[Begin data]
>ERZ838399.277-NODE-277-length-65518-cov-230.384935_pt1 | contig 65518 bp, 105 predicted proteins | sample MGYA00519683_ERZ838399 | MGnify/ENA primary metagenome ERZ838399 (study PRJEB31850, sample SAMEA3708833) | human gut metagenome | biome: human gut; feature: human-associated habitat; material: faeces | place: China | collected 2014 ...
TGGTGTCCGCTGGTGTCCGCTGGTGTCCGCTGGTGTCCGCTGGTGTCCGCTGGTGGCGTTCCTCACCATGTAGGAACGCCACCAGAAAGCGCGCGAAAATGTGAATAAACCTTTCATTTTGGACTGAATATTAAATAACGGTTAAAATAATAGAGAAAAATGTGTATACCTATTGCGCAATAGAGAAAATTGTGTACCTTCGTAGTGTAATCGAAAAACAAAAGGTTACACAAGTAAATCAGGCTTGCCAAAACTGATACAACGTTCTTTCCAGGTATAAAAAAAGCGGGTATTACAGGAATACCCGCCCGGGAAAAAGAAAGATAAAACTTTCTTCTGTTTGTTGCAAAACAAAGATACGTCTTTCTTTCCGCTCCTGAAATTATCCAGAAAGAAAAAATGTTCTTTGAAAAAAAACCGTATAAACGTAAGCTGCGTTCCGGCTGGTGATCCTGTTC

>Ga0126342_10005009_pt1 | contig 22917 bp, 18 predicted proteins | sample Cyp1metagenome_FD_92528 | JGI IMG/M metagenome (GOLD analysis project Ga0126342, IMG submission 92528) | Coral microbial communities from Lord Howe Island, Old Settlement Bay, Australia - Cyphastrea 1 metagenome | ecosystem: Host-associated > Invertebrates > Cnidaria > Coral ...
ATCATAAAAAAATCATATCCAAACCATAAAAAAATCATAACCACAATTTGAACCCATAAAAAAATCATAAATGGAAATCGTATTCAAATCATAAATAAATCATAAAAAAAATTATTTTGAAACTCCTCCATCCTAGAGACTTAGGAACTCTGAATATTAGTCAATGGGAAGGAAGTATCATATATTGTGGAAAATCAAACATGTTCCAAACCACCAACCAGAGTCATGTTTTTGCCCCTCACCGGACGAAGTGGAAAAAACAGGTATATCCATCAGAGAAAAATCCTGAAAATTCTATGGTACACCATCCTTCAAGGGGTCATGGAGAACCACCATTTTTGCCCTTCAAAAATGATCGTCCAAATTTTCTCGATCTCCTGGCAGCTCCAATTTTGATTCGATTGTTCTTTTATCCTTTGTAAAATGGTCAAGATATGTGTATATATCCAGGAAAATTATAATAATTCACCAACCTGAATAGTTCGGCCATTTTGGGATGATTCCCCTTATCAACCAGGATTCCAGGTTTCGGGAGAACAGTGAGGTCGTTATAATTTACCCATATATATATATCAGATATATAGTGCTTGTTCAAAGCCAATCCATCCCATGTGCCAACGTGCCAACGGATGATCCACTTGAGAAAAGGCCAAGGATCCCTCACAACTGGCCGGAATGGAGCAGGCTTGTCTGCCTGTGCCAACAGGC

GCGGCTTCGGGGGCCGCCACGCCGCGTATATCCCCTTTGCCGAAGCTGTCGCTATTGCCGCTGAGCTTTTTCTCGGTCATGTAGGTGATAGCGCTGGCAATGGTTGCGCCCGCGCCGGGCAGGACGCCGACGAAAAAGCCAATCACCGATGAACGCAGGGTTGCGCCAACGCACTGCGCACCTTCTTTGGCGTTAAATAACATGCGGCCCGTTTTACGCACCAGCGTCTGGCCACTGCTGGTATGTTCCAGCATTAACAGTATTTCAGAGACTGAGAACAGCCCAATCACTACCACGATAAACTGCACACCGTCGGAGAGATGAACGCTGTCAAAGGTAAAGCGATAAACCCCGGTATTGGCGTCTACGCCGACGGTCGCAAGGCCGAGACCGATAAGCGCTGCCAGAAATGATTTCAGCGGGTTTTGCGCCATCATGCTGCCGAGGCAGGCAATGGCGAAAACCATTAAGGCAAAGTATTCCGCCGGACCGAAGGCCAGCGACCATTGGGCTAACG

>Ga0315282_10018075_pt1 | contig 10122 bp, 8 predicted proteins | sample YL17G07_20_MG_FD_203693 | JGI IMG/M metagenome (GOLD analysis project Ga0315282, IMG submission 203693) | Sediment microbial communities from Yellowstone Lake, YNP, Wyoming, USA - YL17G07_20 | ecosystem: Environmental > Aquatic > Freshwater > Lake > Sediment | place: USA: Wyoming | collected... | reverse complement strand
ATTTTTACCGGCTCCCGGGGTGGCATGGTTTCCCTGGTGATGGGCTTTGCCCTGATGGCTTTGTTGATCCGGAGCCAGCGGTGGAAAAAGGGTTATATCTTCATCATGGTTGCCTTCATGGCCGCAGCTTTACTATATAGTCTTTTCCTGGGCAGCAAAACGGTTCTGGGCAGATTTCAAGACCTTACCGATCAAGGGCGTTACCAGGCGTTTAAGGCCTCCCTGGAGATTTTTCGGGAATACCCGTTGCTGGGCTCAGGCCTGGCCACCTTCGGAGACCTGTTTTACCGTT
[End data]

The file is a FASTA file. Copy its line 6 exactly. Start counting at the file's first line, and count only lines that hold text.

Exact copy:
>Ga0315282_10018075_pt1 | contig 10122 bp, 8 predicted proteins | sample YL17G07_20_MG_FD_203693 | JGI IMG/M metagenome (GOLD analysis project Ga0315282, IMG submission 203693) | Sediment microbial communities from Yellowstone Lake, YNP, Wyoming, USA - YL17G07_20 | ecosystem: Environmental > Aquatic > Freshwater > Lake > Sediment | place: USA: Wyoming | collected... | reverse complement strand